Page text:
I love cycling in London. Apparently that makes me some sort of weirdo. Or at least that’s the impression I get when I tell people that I choose to cycle there. I’m told, admittedly mostly by people who don’t cycle, that the roads in London are really dangerous. I hope I’m not tempting fate, but they certainly don’t seem that way to me.
London is a miserable, dirty, dark city. It’s full of rude, rushing commuters, buskers and tourists. At least, that’s the impression that most visitors take away with them. But that’s because they spend most of their time in London underground, battling with the tube system.
It’s a very good tube system. In a way, that’s the city’s undoing. If you want to go anywhere in central London, you can get to within a few hundred yards of it on the tube. Why wouldn’t you want to use it?
But if you can find a reason not to use the tube, above ground London is completely different. Beautiful buildings in the most unexpected places. Parks. Open spaces. Quirky shops.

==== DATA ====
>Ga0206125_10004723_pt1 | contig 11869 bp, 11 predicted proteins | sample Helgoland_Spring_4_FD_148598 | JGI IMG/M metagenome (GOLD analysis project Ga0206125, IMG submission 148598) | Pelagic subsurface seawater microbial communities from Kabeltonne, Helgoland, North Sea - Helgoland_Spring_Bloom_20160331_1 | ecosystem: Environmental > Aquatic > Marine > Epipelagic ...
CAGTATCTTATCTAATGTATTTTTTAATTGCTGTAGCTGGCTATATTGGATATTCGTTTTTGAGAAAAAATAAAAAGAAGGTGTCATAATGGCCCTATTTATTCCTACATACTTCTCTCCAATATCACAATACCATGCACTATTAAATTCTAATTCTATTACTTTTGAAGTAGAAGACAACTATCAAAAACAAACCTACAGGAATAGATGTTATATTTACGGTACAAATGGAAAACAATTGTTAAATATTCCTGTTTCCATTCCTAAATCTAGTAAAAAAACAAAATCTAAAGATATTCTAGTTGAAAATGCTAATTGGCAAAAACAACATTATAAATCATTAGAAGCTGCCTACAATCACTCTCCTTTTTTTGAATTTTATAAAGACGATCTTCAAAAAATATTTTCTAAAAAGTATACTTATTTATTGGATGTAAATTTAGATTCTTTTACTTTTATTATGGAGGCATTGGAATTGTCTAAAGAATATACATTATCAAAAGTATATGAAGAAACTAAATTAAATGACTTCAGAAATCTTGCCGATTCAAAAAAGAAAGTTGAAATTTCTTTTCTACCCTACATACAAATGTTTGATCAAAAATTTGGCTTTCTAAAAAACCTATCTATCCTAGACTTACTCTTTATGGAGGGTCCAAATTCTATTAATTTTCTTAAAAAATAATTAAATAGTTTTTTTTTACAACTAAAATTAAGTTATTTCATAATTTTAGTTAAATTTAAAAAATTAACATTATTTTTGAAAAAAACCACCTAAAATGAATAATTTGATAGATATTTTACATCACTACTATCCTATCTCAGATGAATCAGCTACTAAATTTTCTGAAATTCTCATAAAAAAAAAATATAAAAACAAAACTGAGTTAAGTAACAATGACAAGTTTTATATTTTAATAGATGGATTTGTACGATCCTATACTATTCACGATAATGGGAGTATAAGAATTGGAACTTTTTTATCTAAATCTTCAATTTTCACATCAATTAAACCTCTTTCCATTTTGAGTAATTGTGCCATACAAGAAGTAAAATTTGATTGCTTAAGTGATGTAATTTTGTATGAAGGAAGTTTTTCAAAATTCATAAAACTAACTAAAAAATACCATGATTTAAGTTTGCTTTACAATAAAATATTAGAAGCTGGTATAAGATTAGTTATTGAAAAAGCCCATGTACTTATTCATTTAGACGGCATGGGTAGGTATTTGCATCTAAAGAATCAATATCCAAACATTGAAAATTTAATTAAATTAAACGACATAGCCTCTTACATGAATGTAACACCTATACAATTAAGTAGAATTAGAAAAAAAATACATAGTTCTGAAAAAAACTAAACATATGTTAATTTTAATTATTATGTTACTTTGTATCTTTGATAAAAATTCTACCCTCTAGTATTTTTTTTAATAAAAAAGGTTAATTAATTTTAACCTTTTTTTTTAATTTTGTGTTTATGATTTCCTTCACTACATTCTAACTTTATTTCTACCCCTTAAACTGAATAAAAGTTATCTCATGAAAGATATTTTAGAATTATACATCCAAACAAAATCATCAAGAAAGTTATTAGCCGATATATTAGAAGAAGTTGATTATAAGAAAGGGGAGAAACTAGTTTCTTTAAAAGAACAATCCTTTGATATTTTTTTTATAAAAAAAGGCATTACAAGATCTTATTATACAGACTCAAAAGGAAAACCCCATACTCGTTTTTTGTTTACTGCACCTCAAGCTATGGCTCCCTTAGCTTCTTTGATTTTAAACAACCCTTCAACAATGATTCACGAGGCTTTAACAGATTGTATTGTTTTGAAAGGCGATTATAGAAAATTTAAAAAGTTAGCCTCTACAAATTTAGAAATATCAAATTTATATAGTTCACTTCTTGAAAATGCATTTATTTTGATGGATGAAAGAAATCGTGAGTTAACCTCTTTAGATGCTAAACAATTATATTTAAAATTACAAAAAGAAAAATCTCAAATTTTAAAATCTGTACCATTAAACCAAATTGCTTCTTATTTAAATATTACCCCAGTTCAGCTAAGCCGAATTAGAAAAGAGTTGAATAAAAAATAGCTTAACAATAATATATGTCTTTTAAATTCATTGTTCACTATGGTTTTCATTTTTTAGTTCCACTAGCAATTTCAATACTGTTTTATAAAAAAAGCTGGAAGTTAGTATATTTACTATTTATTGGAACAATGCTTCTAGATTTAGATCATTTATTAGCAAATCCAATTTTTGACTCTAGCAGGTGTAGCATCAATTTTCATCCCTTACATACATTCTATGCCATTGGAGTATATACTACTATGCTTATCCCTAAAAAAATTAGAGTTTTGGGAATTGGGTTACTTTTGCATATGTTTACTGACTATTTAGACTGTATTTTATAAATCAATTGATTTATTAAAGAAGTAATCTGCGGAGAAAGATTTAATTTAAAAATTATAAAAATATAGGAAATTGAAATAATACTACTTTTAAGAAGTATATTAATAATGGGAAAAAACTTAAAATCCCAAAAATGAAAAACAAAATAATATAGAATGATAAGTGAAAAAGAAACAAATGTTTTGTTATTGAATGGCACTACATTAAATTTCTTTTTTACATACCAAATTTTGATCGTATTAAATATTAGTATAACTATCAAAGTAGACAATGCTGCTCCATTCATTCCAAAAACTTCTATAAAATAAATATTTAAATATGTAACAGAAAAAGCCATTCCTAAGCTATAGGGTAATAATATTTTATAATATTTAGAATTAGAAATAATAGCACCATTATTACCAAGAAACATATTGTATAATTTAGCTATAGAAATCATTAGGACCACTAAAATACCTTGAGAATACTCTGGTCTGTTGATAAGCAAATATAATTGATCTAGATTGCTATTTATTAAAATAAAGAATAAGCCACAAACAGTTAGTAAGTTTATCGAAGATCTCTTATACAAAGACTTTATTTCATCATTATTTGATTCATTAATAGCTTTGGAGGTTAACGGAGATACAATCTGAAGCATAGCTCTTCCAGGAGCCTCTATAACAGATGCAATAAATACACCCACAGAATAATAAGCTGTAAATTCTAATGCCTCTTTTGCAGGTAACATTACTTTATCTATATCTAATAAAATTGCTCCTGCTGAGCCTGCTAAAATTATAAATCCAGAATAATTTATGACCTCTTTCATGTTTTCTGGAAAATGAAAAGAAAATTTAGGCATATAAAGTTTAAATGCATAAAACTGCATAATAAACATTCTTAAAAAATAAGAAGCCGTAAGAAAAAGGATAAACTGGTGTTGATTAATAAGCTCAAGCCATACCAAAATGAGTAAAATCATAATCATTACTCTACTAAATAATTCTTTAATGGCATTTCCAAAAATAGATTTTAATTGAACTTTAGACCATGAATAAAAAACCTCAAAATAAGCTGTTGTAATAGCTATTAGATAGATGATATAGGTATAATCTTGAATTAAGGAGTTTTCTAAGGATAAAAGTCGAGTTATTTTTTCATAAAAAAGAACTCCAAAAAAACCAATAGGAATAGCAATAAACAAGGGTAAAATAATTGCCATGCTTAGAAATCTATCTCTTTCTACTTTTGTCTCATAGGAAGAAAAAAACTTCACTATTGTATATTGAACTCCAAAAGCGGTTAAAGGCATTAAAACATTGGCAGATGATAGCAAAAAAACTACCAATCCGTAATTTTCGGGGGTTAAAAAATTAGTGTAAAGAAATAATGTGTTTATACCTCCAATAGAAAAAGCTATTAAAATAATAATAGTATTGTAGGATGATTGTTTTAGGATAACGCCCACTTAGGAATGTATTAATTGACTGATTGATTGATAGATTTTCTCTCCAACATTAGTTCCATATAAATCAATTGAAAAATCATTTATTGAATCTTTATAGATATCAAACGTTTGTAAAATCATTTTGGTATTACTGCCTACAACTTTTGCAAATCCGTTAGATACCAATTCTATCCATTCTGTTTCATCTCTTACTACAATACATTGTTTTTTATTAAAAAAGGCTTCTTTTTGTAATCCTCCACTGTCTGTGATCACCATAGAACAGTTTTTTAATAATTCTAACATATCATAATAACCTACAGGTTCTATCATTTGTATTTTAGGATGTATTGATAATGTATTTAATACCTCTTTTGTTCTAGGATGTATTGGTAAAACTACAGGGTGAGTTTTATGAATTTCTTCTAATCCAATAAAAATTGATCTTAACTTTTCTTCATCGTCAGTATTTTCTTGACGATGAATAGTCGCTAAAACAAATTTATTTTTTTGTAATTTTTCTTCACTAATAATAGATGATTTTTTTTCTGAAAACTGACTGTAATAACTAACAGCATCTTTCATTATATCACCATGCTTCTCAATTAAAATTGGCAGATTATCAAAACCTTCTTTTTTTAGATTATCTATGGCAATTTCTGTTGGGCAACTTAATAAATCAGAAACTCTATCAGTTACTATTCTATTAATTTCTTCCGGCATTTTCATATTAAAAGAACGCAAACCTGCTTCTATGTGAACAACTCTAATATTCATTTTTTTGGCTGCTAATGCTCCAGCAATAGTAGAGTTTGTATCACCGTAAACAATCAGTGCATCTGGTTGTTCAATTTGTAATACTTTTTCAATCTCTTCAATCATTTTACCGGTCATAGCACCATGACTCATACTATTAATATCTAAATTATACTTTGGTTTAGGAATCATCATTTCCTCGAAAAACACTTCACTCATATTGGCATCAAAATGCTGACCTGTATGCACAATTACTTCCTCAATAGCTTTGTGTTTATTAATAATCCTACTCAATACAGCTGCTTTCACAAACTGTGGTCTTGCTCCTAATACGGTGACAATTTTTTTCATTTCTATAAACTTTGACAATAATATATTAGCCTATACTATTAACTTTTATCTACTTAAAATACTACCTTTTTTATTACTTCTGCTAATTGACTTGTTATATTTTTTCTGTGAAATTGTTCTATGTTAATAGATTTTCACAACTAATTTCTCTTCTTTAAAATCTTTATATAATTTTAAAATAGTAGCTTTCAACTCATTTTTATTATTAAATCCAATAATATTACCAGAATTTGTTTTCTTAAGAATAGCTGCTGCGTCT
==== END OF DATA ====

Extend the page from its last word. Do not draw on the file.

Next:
The bicycle is the passport to this other London, the secret to travelling above ground. For me specifically, it is my folding bike, a Brompton, that has transformed my journeys from a chore to a pleasure.
It’s not my quickest bike. It’s not the most comfortable or the lightest. It’s actually a pretty dull ride, and in the looks department, well, it looks about as cool as a folding bike ever can. Which is to say, not cool at all. It’s not about the bike, it’s about where the bike can take me.
Weaving through the taxis on the busy streets, getting lost in the architecture of the side streets. Most of all, discovering how close everything is all of a sudden. All those tube stations spread out on the map that could take 30 minutes or more to travel between are now just a quick spin away. It as though the bike has folded up London and brought it all together.